Seven Ways to fight Scare-Ware
Have you encountered this before: a pop-up pops and it looks like a window on your computer. Next thing a scan begins. It often grabs a screenshot of your “My Computer” window mimicking your computers characteristics then tricking you into clicking on links. The scan tells you that a virus has infected your computer. And for low price of “$49.95” you can download software that magically appears just in time to save the day. If you not to download and install the software, your computer goes crazy and pop-ups will invade you like bedbugs in New York City hotel.
Information Week reports those behind a new fake antivirus software have added a new social engineering element — live support agents. The rogue software comes equipped with a customer support link leading to a live session with the bad guy. Real scammers on the other end of chat have the ability to offer live remote access support instructed by support to click a link initiating remote access to their computer. Once connected remotely, the scammer can potentially retrieve documents to steal your identity.
Another new twist on the scam involves a popup in the form of a browser with a warning that looks like what your browser may present to you when you visit a page that might have an expired security certificate, malware warning or be a potential phishing site. The page is usually red with a warning: “Visiting This Site May Harm Your Computer” then it provides you with a link, button or pop-up that gives you the option of downloading security software or to update your browsers security.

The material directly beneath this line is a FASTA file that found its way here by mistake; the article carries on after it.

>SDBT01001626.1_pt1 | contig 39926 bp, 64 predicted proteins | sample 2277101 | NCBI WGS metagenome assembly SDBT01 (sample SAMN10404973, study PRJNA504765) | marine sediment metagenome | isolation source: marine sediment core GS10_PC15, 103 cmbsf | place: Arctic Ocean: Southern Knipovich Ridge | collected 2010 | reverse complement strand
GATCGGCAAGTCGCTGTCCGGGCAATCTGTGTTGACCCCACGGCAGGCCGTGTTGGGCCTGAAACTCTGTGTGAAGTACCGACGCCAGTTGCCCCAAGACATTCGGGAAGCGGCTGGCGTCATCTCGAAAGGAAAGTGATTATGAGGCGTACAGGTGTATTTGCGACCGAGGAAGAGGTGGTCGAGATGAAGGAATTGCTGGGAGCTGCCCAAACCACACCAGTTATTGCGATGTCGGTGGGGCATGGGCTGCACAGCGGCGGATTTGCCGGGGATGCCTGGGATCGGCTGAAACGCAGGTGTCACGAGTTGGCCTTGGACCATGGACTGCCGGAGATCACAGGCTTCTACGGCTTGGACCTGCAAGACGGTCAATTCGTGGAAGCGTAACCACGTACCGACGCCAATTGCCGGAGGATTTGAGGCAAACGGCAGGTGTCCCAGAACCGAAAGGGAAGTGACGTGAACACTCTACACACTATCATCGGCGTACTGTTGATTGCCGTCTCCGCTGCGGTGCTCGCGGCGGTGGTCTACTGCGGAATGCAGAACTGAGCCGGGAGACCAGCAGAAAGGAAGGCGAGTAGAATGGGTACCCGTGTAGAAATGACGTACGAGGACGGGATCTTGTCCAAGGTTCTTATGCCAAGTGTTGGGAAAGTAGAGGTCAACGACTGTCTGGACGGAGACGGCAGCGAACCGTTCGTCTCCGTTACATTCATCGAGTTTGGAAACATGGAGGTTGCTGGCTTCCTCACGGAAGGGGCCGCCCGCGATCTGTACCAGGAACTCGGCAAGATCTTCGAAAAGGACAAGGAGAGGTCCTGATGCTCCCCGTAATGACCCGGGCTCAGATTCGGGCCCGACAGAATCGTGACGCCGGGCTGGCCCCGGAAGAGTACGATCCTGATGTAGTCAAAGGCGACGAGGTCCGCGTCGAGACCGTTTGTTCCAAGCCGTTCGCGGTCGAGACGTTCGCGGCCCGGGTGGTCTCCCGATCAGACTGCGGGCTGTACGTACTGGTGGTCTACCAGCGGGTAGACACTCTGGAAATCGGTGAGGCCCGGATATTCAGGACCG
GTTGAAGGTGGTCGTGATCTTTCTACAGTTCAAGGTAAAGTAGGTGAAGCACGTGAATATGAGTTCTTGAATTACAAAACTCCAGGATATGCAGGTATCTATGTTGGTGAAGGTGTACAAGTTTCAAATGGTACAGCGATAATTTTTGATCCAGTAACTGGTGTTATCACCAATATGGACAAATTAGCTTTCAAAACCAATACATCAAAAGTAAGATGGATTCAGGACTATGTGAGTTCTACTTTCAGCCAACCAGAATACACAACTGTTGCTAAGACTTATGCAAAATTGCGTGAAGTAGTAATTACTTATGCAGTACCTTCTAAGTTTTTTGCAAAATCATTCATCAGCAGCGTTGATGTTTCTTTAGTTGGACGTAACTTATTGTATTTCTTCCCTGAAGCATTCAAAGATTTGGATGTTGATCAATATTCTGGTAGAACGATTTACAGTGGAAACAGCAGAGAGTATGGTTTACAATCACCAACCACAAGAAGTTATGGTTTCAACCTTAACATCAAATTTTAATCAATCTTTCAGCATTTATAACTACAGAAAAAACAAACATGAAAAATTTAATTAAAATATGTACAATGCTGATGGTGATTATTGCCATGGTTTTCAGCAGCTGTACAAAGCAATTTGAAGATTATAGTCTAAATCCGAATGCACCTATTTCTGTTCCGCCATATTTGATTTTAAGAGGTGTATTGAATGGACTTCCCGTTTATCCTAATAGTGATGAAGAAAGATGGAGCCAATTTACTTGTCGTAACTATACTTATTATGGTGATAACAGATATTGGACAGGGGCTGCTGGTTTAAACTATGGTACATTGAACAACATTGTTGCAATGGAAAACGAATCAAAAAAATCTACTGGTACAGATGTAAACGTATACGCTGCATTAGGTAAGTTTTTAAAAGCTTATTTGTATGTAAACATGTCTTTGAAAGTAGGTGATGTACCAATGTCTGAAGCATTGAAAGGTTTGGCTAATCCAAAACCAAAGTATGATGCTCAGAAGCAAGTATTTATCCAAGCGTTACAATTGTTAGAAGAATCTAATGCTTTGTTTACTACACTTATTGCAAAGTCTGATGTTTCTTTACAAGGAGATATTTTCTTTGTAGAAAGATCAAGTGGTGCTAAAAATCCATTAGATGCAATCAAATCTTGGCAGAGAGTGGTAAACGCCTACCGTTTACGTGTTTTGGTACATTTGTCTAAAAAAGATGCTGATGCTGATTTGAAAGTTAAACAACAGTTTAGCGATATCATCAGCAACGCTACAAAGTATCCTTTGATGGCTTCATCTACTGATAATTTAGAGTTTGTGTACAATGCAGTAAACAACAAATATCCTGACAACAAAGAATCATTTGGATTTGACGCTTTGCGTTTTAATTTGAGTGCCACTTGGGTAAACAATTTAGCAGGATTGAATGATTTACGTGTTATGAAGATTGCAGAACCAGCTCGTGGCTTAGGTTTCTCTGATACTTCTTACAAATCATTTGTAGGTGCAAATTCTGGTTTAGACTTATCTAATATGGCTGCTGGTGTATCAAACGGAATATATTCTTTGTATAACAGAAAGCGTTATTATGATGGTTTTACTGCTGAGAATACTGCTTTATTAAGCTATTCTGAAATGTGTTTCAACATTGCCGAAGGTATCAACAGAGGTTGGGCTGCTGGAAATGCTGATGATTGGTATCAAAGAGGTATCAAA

The software is sometimes known as “AntiVirus2010” “WinFixer,” “WinAntivirus,” “DriveCleaner,” “WinAntispyware,” “AntivirusXP” and “XP Antivirus 2010” or something like “Security Toolkit”. These are actually viruses or spyware that infect your computer, or just junk software that does nothing of value.
What makes the scam so believable is there is actual follow through of the purchasing of software that is supposed to protect you. There is a shopping cart, an order form, credit card processing and a download, just like any online software purchase.
1. Use the most updated browser: Internet Explorer 8, Chrome or Firefox, download the latest and greatest. At least download whatever security updates there are for your exiting browser. Also keep Flash and Adobe Reader (Acrobat) up to date.
2. Usually by default, a pop-up blocker is turned on in new browsers. Keep it on. No pop-ups, no scare-ware.
3. If you are using another browser and a pop-up –pops-up, shut down your browser. If the pop-up won’t let you shut it down, do a Ctrl-Alt-Delete and shut down the browser that way.
4. Never click links in pop-ups. If the pop-ups are out of your control, do a hard shutdown before you start clicking links.
5. Persistence counts. Shutting off this pop-up is often difficult and any buttons you press within this pop-up could mean downloading the exact virus they warned you of.
6. Install the most recent versions of anti-virus and keep it set to automatically update your virus definitions.
7. Never click on links in the body of a “WARNING” webpage that is suggesting to download updates for your browser or suggesting to download security software. Don’t click the little red X in the upper right corner. Alt-F4 should close the pop-up window, and if it does not, then Ctrl-Alt-Del and use the Task Manager to kill the whole IE/FF browser etc (including any other running copies)
adapted via finextra.com.